On August 4, 1957, the Pennsylvania Railroad dispatched an eight-car train of MP54 multiple-unit cars from Penn Station, New York. Aboard the excursion were hundreds of railfans anticipating a day of riding mostly freight-only trackage to the western extremity of PRR catenary at Enola Yard across the Susquehanna River from Harrisburg, Pa. The exotic routing included part of the old Camden & Amboy, Jamesburg Branch, Trenton Cutoff/Philadelphia & Thorndale, and Atglen & Susquehanna. But things didn’t quite go as planned.
Thanks to the late Paul Carleton, who was one of the passengers, we have information on what occurred. Several miles west of Morrisville, Pa., on the Trenton Cutoff freight line, the pantographs on the last four cars became ensnared in the catenary, ripping down 1,700 feet of messenger wire before they sheared off. The engineer didn’t know what had happened, and the train coasted 2½ miles beyond the damaged wire before a fan in one of the stricken cars mustered the courage to get out from under his seat and pull the emergency cord. After the train got stopped, workers climbed up and lashed down what was left of the pans.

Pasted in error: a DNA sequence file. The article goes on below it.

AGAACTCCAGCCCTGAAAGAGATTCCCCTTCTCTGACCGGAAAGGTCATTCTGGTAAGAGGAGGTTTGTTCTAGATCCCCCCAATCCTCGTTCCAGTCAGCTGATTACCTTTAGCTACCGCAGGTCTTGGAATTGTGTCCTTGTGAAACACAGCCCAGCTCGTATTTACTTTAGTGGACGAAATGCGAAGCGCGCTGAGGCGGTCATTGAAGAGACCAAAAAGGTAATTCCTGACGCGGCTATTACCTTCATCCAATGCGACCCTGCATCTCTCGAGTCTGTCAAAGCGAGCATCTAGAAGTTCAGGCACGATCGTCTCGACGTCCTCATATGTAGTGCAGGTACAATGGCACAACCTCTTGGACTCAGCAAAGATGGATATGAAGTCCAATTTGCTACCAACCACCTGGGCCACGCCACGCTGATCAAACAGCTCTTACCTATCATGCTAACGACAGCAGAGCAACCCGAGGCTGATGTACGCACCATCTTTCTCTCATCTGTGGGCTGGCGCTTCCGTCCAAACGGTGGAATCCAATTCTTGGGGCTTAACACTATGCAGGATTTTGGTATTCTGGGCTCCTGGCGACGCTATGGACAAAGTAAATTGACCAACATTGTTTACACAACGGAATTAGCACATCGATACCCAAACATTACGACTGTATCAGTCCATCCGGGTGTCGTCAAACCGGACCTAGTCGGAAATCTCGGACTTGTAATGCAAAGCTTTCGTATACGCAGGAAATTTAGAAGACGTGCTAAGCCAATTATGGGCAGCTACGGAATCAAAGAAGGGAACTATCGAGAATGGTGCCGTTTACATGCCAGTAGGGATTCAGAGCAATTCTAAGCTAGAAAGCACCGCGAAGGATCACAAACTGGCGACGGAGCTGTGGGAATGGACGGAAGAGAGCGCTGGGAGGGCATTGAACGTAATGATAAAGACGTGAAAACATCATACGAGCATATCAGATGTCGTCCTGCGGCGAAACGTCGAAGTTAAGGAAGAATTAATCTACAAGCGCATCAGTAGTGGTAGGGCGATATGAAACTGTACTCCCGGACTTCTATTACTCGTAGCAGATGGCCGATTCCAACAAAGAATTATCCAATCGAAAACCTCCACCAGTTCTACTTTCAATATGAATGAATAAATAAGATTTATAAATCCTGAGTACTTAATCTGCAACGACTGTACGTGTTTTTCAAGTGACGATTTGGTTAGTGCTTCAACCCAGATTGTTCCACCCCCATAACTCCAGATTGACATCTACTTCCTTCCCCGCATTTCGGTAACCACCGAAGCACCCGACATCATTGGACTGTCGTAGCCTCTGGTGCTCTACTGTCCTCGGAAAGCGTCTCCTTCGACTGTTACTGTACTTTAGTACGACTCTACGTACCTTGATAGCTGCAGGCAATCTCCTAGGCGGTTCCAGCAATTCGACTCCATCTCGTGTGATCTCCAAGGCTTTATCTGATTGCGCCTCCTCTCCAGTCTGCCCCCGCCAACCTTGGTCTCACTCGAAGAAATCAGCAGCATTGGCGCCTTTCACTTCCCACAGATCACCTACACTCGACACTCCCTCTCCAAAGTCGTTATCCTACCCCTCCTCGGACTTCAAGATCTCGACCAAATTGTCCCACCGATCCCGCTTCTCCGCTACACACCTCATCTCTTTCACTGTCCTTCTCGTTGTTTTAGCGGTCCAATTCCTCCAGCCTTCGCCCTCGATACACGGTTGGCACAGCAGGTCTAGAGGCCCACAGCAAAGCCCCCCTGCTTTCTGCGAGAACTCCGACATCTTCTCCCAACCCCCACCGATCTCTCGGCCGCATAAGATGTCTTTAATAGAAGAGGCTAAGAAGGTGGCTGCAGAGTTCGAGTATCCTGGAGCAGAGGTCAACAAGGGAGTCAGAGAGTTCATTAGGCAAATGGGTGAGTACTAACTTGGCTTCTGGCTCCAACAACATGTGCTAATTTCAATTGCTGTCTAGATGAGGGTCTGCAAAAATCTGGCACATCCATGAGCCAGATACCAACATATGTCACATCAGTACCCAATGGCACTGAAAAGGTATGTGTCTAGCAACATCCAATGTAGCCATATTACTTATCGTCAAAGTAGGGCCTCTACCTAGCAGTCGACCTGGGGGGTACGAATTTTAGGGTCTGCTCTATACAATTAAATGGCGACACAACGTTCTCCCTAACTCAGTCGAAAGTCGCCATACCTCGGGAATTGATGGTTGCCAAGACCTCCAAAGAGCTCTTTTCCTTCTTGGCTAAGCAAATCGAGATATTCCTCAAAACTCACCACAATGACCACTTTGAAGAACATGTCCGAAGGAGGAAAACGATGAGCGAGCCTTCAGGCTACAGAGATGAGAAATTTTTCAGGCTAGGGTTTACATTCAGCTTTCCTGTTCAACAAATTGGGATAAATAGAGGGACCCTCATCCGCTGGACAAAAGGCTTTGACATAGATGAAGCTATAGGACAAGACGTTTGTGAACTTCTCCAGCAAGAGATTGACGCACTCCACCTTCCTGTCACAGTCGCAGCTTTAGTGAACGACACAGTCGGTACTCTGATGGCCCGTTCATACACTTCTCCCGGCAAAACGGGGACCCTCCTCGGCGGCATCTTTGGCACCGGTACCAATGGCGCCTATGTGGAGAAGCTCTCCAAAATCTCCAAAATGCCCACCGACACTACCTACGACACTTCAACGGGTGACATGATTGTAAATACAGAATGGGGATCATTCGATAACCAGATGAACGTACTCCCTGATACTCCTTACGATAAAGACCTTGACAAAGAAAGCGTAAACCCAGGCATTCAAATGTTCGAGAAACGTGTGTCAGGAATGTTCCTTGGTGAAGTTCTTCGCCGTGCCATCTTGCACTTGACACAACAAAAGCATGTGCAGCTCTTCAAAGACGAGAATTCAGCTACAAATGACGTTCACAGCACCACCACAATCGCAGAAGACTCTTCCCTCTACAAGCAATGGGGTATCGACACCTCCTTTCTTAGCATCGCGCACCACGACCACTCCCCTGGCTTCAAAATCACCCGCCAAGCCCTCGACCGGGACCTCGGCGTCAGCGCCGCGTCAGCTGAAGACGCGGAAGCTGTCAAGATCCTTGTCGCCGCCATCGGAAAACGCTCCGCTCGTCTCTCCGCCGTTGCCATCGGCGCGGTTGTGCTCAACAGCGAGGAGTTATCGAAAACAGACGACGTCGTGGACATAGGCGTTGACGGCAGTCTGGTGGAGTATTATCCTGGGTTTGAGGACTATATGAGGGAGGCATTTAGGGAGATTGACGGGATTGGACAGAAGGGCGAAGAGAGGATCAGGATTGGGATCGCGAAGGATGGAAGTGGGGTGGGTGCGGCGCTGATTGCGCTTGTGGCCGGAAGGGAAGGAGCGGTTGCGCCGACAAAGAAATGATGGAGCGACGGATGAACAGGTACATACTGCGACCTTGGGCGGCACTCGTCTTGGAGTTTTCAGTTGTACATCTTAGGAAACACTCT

You might think the PRR would have called it a day right there, but that’s not how railroads did things 64 years ago. The special continued west, albeit on reduced power. When it got back on the main passenger route at Thorndale, Pa., it was not annulled and did not turn back for New York. It pressed on, diverging as planned onto the A&S freight line at Parkesburg. (Sticking to the low-grade freight routes not only honored the trip’s advertised itinerary, it also kept the now-underpowered consist off the more steeply graded main line and out of the way of scheduled passenger traffic.)
By the time the special reached Harrisburg, it was hours late. So, instead of sending it the electrified long way around to Enola, to save time the PRR coupled an E8 to the head end, and the diesel dragged the MP54s north to the Rockville Bridge. It was after sunset when the train crossed the Susquehanna River and turned left to head down to Enola. From there — back under wire — the train finally began its trek back to New York. What a day!